Step One: Embrace the Social-ness
As I learn more about social media, it's clear to me that the adjective "social" is much more important than the noun, "media." The media are, in general, more similar to a telephone or email than they are to websites. Where websites used to be made for one-way messaging, like a radio ad might be, social media are, by definition, made for two-way communication. Social media tools allow a user to put something (which is commonly called "content") out there for feedback. Alternatively, they allow a user to respond to something that's been put out there. Since the dawn of humanity, people have interacted based on this basic notion. Each of us knows how to do this, we just need to understand that what we know about interaction applies to these tools. When this happens, the how-to question becomes easier to address. (UPDATE 4/10/12: Just ran across a nice post that delves into this notion a bit deeper with respect to Twitter.)
Step Two: Choose Your Target(s)
With whom do you want to interact? Why did you choose that person? What's in it for you? What do you have to offer them in exchange for their time? You may want to interact with customers, policymakers, others like you, consultants, etc. Many of these have a presence on social media. Develop and follow a priority list to decide who you will approach.
Step Three: Interact
Max Spiegel once told me that engaging through social media is like going to a dinner party. While we may use different tools to interact, the same rules of engagement apply.
- Approach someone you wish to engage. Armed with the list developed in Step Two, send them requests to connect on Facebook or LinkedIn; follow them on Twitter; add them to your Google+ circles, etc.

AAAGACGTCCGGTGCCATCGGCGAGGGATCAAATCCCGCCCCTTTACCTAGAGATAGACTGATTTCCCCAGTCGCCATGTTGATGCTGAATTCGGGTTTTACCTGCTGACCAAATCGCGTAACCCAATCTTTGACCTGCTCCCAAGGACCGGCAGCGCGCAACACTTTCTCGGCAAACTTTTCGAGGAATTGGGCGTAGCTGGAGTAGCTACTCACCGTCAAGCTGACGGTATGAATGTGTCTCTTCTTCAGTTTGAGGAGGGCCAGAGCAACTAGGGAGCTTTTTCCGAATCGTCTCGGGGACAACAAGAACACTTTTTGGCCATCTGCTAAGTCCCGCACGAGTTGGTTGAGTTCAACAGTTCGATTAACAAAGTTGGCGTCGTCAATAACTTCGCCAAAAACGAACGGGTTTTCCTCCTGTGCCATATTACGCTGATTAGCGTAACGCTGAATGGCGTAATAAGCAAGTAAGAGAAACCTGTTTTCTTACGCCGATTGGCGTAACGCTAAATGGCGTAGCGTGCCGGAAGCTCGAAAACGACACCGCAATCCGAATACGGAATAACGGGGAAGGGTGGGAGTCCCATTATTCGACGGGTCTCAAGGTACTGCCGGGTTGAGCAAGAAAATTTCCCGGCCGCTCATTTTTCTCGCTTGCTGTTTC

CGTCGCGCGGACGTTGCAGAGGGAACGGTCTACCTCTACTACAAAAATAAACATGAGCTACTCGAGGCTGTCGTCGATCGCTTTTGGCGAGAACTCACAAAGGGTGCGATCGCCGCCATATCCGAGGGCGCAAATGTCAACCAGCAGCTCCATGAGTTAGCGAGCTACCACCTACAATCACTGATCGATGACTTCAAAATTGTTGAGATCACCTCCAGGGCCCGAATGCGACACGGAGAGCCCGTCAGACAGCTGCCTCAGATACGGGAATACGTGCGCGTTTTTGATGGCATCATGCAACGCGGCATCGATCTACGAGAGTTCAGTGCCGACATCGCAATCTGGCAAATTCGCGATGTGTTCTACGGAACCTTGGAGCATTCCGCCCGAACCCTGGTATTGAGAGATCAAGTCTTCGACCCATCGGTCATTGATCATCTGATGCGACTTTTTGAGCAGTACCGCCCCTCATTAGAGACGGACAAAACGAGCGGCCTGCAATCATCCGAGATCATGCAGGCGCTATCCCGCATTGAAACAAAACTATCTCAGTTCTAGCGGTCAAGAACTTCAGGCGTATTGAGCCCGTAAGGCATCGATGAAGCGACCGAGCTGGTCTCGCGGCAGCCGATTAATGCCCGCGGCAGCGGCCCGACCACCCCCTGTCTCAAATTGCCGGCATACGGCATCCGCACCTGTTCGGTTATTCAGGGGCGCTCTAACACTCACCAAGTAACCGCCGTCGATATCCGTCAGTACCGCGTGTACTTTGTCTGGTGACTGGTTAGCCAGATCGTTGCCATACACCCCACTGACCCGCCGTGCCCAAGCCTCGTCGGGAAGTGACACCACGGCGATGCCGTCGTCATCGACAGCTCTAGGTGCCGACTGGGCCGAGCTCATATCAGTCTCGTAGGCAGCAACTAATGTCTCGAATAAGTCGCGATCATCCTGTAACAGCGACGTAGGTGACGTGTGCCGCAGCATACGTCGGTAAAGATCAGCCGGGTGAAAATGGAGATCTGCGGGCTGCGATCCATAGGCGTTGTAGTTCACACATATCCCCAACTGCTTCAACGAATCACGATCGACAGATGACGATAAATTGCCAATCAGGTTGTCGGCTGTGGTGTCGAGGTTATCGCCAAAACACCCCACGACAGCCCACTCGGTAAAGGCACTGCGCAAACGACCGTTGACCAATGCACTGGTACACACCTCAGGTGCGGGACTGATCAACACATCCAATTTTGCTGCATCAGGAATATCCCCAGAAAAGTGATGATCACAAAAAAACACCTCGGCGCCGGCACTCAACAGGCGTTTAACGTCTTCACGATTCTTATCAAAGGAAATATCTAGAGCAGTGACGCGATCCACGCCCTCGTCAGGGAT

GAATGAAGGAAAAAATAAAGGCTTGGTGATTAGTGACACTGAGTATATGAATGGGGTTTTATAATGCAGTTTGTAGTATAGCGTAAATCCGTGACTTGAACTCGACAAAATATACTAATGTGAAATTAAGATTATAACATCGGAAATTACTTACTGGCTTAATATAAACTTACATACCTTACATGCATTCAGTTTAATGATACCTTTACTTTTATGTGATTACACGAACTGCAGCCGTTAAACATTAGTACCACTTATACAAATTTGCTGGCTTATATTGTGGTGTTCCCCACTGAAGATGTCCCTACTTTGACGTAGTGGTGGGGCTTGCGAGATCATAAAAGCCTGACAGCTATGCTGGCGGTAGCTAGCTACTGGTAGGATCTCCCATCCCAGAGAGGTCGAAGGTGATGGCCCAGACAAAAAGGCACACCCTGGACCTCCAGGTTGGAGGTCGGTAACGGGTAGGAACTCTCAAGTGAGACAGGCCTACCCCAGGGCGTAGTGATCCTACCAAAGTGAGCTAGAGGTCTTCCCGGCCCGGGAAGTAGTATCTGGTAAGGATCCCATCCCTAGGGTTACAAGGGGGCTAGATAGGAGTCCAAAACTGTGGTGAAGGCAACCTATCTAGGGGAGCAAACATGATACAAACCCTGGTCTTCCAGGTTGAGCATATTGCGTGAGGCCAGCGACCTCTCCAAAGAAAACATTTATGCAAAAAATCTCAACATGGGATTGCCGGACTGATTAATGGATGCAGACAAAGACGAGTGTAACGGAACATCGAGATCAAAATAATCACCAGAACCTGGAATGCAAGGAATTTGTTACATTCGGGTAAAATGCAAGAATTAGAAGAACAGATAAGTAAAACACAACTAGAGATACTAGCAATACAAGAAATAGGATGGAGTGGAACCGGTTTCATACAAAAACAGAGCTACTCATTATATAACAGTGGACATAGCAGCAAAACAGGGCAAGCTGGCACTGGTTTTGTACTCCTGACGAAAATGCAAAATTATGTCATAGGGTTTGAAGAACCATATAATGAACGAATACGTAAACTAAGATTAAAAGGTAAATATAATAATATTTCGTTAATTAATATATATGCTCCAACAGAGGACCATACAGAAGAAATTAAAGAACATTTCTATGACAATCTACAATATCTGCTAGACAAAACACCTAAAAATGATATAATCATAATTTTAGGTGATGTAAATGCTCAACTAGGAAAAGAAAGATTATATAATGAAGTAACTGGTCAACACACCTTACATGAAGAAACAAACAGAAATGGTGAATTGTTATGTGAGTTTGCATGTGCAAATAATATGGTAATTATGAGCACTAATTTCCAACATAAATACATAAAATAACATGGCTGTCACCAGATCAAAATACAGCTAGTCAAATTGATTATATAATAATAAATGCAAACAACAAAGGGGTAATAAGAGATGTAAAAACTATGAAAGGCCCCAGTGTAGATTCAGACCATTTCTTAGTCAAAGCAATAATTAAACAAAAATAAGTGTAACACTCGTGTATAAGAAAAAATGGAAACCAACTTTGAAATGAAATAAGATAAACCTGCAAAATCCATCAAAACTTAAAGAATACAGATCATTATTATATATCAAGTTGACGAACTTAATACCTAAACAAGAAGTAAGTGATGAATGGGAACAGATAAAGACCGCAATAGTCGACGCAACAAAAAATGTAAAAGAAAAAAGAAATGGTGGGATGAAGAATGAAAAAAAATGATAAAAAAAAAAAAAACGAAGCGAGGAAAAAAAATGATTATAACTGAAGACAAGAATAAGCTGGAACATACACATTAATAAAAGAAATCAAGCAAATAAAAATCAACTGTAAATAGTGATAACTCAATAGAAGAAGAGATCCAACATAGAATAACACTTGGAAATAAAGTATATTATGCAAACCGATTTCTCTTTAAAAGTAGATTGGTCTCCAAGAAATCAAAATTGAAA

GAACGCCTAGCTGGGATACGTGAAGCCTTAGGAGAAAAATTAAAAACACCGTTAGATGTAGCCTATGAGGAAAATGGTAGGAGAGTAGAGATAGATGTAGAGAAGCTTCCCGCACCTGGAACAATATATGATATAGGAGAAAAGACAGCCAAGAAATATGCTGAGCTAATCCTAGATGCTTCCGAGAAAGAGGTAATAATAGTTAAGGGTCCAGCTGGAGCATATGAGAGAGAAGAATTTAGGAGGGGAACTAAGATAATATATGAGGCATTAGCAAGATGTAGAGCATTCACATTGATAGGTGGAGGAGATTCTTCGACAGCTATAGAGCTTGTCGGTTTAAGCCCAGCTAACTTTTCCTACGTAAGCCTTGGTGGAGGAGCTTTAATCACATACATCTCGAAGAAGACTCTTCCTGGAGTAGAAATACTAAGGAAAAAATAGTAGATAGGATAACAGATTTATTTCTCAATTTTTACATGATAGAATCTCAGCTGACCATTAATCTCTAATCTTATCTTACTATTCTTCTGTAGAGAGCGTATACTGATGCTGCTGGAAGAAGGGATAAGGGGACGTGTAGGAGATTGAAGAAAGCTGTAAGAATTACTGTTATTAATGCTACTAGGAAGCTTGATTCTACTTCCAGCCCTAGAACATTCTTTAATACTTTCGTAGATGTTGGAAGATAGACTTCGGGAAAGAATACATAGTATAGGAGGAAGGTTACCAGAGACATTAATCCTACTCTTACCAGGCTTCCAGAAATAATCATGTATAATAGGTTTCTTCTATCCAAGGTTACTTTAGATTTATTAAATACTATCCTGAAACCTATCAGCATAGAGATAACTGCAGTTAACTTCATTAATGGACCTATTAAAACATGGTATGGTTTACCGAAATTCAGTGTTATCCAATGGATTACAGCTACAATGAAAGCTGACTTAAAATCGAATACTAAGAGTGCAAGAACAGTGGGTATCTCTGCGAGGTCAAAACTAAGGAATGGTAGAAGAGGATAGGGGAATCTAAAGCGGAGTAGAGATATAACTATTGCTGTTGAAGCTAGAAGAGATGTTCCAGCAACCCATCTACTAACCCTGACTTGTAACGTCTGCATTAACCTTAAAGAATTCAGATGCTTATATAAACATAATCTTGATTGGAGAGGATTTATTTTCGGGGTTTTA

- Strike up a conversation. If you are able to get their attention, start the conversation you want to have. Respond thoughtfully to their content. Ask them a question. Just be sure to get to the point relatively quickly. Some people on SM are in greater demand than others and some people just don't give it as much time as others might. One of the places where the analogy may break down is related to small talk. While fine, and expected, at a dinner party, it may get lost in the noise on SM.
- Be respectful. In few cases would you be rude or inconsiderate to someone at a dinner party so don't do it on SM. If someone talks to you, talk back. Listen more than you talk.
- Repetition can be a good thing. You won't be able to talk to every dinner party attendee at the same time. You'll probably need to introduce yourself several times and repeat a lot of stuff. In SM, the odds of someone not seeing a single post can be very high. Don't be afraid to put your content out there several times over the course of days or weeks. Most people expect this to happen and won't hold it against you.
- Don't oversell. We're talking about developing relationships here, not closing deals. Closed deals will come over time if you're successful in relationship development.
You may be thinking of lots of other appropriate aspects to this analogy, but I hope you get the point: the rules of interaction are basically the same. Let common sense lead you. (To learn more about the type of info that consumers are requesting, watch this short video.)
Relationships that move past the SM-only stage are usually a good thing. This may mean that the conversation needs to happen more efficiently or that it needs to be private. It's the equivalent of setting a follow up meeting at the dinner party.
This may all seem much too simple. If so, then I may have hit my target. Social media are simply tools, like the telephone or email, to communicate with people. The key, really, is knowing how to use them. Learn Twitter's language. Learn how to use a Facebook page for your business. Once you know that, you'll be able to develop and maintain relationships as you would in any other setting.